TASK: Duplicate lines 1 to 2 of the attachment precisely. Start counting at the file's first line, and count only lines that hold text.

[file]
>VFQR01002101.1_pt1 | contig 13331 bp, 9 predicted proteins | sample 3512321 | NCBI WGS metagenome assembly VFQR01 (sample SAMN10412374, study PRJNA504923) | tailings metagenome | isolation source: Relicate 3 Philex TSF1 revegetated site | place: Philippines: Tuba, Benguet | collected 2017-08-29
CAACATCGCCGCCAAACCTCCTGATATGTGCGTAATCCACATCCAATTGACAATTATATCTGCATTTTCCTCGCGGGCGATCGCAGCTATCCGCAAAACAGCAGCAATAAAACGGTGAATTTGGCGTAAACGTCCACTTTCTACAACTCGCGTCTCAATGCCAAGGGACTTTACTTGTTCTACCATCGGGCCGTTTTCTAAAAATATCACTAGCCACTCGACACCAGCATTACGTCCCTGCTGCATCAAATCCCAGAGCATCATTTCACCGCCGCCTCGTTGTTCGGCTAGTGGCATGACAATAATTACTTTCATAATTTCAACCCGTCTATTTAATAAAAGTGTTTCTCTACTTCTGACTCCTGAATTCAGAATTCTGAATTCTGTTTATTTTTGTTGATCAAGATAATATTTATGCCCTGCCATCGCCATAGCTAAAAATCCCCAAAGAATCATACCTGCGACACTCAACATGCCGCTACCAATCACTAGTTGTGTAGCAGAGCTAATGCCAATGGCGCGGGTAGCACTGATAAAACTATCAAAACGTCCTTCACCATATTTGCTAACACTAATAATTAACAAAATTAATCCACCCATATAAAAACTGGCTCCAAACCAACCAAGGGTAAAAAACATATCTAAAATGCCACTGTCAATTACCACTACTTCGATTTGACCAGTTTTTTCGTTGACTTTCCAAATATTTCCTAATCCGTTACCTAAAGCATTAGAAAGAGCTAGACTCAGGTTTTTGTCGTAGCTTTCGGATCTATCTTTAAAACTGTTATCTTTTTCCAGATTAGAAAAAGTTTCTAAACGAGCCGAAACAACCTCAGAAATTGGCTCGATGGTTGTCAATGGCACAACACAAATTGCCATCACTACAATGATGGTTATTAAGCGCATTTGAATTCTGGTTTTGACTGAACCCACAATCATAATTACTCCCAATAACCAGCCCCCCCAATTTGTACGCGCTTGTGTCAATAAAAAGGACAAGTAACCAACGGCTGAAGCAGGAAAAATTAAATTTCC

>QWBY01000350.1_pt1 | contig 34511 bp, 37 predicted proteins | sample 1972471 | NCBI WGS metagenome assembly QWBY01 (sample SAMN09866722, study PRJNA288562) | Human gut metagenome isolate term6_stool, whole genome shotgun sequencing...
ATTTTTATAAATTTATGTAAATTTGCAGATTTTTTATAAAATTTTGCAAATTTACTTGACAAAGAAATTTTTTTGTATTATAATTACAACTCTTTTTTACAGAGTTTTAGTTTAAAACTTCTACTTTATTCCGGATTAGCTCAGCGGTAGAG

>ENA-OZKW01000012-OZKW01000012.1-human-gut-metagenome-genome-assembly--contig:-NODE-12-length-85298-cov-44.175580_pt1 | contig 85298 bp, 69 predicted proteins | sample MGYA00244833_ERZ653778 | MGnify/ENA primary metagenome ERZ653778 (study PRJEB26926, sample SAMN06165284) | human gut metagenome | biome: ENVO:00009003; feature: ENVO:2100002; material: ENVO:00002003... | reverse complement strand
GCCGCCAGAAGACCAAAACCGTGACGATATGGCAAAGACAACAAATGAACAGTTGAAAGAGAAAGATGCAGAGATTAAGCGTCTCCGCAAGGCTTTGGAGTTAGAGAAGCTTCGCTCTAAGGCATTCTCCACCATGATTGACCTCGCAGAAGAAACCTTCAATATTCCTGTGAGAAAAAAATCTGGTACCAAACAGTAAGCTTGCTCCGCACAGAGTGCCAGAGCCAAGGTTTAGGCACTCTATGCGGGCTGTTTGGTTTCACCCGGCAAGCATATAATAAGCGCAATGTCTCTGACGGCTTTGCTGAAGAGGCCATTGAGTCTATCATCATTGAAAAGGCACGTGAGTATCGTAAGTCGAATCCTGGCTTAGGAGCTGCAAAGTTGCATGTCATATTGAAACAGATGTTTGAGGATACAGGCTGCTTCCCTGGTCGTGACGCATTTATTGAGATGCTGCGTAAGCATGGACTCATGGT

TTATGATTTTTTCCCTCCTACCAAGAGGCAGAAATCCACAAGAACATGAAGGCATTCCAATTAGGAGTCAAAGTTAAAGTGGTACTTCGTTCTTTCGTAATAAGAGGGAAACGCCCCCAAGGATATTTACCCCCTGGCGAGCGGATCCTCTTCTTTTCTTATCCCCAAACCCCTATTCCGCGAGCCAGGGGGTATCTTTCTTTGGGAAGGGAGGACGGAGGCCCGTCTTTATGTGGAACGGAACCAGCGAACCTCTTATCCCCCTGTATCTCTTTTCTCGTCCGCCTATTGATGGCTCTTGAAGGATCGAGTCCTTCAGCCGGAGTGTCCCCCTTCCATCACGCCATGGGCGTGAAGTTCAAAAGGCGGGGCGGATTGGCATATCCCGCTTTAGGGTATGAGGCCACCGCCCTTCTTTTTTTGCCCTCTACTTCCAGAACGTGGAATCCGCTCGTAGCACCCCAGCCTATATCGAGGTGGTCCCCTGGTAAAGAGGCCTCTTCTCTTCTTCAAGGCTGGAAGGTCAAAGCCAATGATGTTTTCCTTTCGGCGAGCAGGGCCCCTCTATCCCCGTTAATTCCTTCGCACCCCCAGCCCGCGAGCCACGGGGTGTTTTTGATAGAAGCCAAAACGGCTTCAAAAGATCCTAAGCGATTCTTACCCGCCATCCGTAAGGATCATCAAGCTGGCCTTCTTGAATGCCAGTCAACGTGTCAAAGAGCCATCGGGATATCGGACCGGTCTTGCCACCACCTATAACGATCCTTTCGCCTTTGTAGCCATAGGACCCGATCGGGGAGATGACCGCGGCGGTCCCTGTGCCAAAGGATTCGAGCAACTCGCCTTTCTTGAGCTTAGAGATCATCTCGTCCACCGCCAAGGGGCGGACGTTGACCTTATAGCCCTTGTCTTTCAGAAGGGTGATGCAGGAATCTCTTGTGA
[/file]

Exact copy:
>VFQR01002101.1_pt1 | contig 13331 bp, 9 predicted proteins | sample 3512321 | NCBI WGS metagenome assembly VFQR01 (sample SAMN10412374, study PRJNA504923) | tailings metagenome | isolation source: Relicate 3 Philex TSF1 revegetated site | place: Philippines: Tuba, Benguet | collected 2017-08-29
CAACATCGCCGCCAAACCTCCTGATATGTGCGTAATCCACATCCAATTGACAATTATATCTGCATTTTCCTCGCGGGCGATCGCAGCTATCCGCAAAACAGCAGCAATAAAACGGTGAATTTGGCGTAAACGTCCACTTTCTACAACTCGCGTCTCAATGCCAAGGGACTTTACTTGTTCTACCATCGGGCCGTTTTCTAAAAATATCACTAGCCACTCGACACCAGCATTACGTCCCTGCTGCATCAAATCCCAGAGCATCATTTCACCGCCGCCTCGTTGTTCGGCTAGTGGCATGACAATAATTACTTTCATAATTTCAACCCGTCTATTTAATAAAAGTGTTTCTCTACTTCTGACTCCTGAATTCAGAATTCTGAATTCTGTTTATTTTTGTTGATCAAGATAATATTTATGCCCTGCCATCGCCATAGCTAAAAATCCCCAAAGAATCATACCTGCGACACTCAACATGCCGCTACCAATCACTAGTTGTGTAGCAGAGCTAATGCCAATGGCGCGGGTAGCACTGATAAAACTATCAAAACGTCCTTCACCATATTTGCTAACACTAATAATTAACAAAATTAATCCACCCATATAAAAACTGGCTCCAAACCAACCAAGGGTAAAAAACATATCTAAAATGCCACTGTCAATTACCACTACTTCGATTTGACCAGTTTTTTCGTTGACTTTCCAAATATTTCCTAATCCGTTACCTAAAGCATTAGAAAGAGCTAGACTCAGGTTTTTGTCGTAGCTTTCGGATCTATCTTTAAAACTGTTATCTTTTTCCAGATTAGAAAAAGTTTCTAAACGAGCCGAAACAACCTCAGAAATTGGCTCGATGGTTGTCAATGGCACAACACAAATTGCCATCACTACAATGATGGTTATTAAGCGCATTTGAATTCTGGTTTTGACTGAACCCACAATCATAATTACTCCCAATAACCAGCCCCCCCAATTTGTACGCGCTTGTGTCAATAAAAAGGACAAGTAACCAACGGCTGAAGCAGGAAAAATTAAATTTCC